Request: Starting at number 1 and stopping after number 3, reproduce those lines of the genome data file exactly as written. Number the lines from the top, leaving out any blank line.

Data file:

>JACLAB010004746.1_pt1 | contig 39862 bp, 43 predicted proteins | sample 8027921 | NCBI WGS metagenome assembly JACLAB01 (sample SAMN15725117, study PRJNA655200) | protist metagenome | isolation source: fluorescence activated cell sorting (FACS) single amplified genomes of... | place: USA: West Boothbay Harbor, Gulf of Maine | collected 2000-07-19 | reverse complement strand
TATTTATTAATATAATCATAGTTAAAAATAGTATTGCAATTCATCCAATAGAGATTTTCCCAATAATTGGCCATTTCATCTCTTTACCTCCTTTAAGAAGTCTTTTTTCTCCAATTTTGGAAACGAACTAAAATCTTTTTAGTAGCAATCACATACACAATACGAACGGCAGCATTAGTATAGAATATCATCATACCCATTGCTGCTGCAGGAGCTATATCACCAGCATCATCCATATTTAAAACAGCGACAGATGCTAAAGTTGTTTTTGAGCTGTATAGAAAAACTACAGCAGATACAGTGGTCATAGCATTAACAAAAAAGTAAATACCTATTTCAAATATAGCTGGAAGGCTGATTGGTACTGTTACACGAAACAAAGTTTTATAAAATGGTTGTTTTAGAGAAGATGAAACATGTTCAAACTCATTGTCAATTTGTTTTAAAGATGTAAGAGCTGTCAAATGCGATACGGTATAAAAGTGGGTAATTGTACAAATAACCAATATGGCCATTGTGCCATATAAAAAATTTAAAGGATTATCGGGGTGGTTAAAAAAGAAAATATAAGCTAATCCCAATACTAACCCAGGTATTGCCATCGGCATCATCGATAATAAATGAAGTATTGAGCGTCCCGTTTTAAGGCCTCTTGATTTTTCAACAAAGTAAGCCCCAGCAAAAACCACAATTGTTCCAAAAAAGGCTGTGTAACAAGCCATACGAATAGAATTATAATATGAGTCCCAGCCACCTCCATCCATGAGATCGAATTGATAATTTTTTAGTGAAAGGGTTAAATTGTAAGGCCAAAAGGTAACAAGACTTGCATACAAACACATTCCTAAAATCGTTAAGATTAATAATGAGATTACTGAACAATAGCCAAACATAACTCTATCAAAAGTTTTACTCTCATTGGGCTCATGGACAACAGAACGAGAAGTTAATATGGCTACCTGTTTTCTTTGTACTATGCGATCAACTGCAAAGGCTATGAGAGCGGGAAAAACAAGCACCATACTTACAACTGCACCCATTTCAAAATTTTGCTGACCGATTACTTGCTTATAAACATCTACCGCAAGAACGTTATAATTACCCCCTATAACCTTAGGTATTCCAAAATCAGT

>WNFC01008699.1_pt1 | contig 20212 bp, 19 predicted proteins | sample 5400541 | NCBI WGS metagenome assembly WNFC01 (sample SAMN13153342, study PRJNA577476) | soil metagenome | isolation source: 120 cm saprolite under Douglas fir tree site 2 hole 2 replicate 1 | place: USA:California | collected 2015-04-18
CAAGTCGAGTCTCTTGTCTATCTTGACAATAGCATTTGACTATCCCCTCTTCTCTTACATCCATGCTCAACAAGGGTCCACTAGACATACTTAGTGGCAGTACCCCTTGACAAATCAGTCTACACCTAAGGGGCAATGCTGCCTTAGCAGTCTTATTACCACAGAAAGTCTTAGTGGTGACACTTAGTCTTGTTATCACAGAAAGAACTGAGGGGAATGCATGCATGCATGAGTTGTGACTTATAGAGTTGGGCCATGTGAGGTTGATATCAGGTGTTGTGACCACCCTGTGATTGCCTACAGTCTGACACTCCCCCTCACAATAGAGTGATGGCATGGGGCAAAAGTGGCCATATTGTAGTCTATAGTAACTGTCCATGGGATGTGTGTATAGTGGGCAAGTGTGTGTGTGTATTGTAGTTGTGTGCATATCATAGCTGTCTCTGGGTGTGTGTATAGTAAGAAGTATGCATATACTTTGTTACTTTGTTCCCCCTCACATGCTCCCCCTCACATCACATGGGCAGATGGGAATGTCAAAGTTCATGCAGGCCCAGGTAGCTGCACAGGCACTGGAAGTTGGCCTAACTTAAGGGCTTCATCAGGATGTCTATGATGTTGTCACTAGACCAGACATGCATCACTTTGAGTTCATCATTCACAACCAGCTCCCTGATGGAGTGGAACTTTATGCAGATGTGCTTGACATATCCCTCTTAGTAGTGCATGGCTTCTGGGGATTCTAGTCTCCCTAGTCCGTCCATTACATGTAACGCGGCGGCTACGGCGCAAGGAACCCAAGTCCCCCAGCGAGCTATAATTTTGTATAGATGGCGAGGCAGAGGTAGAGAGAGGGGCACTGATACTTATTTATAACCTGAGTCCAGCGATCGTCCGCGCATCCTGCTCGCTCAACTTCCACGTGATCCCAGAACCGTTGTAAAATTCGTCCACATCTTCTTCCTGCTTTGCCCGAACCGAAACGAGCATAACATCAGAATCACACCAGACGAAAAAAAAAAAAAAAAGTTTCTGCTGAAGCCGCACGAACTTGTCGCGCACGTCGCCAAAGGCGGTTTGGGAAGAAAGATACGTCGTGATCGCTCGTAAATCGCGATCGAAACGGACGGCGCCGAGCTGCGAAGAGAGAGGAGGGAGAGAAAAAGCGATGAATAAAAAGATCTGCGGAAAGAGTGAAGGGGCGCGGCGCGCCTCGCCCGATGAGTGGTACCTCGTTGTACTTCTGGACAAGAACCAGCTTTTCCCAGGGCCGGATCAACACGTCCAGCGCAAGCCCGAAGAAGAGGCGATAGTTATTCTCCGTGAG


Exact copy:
>JACLAB010004746.1_pt1 | contig 39862 bp, 43 predicted proteins | sample 8027921 | NCBI WGS metagenome assembly JACLAB01 (sample SAMN15725117, study PRJNA655200) | protist metagenome | isolation source: fluorescence activated cell sorting (FACS) single amplified genomes of... | place: USA: West Boothbay Harbor, Gulf of Maine | collected 2000-07-19 | reverse complement strand
TATTTATTAATATAATCATAGTTAAAAATAGTATTGCAATTCATCCAATAGAGATTTTCCCAATAATTGGCCATTTCATCTCTTTACCTCCTTTAAGAAGTCTTTTTTCTCCAATTTTGGAAACGAACTAAAATCTTTTTAGTAGCAATCACATACACAATACGAACGGCAGCATTAGTATAGAATATCATCATACCCATTGCTGCTGCAGGAGCTATATCACCAGCATCATCCATATTTAAAACAGCGACAGATGCTAAAGTTGTTTTTGAGCTGTATAGAAAAACTACAGCAGATACAGTGGTCATAGCATTAACAAAAAAGTAAATACCTATTTCAAATATAGCTGGAAGGCTGATTGGTACTGTTACACGAAACAAAGTTTTATAAAATGGTTGTTTTAGAGAAGATGAAACATGTTCAAACTCATTGTCAATTTGTTTTAAAGATGTAAGAGCTGTCAAATGCGATACGGTATAAAAGTGGGTAATTGTACAAATAACCAATATGGCCATTGTGCCATATAAAAAATTTAAAGGATTATCGGGGTGGTTAAAAAAGAAAATATAAGCTAATCCCAATACTAACCCAGGTATTGCCATCGGCATCATCGATAATAAATGAAGTATTGAGCGTCCCGTTTTAAGGCCTCTTGATTTTTCAACAAAGTAAGCCCCAGCAAAAACCACAATTGTTCCAAAAAAGGCTGTGTAACAAGCCATACGAATAGAATTATAATATGAGTCCCAGCCACCTCCATCCATGAGATCGAATTGATAATTTTTTAGTGAAAGGGTTAAATTGTAAGGCCAAAAGGTAACAAGACTTGCATACAAACACATTCCTAAAATCGTTAAGATTAATAATGAGATTACTGAACAATAGCCAAACATAACTCTATCAAAAGTTTTACTCTCATTGGGCTCATGGACAACAGAACGAGAAGTTAATATGGCTACCTGTTTTCTTTGTACTATGCGATCAACTGCAAAGGCTATGAGAGCGGGAAAAACAAGCACCATACTTACAACTGCACCCATTTCAAAATTTTGCTGACCGATTACTTGCTTATAAACATCTACCGCAAGAACGTTATAATTACCCCCTATAACCTTAGGTATTCCAAAATCAGT

>WNFC01008699.1_pt1 | contig 20212 bp, 19 predicted proteins | sample 5400541 | NCBI WGS metagenome assembly WNFC01 (sample SAMN13153342, study PRJNA577476) | soil metagenome | isolation source: 120 cm saprolite under Douglas fir tree site 2 hole 2 replicate 1 | place: USA:California | collected 2015-04-18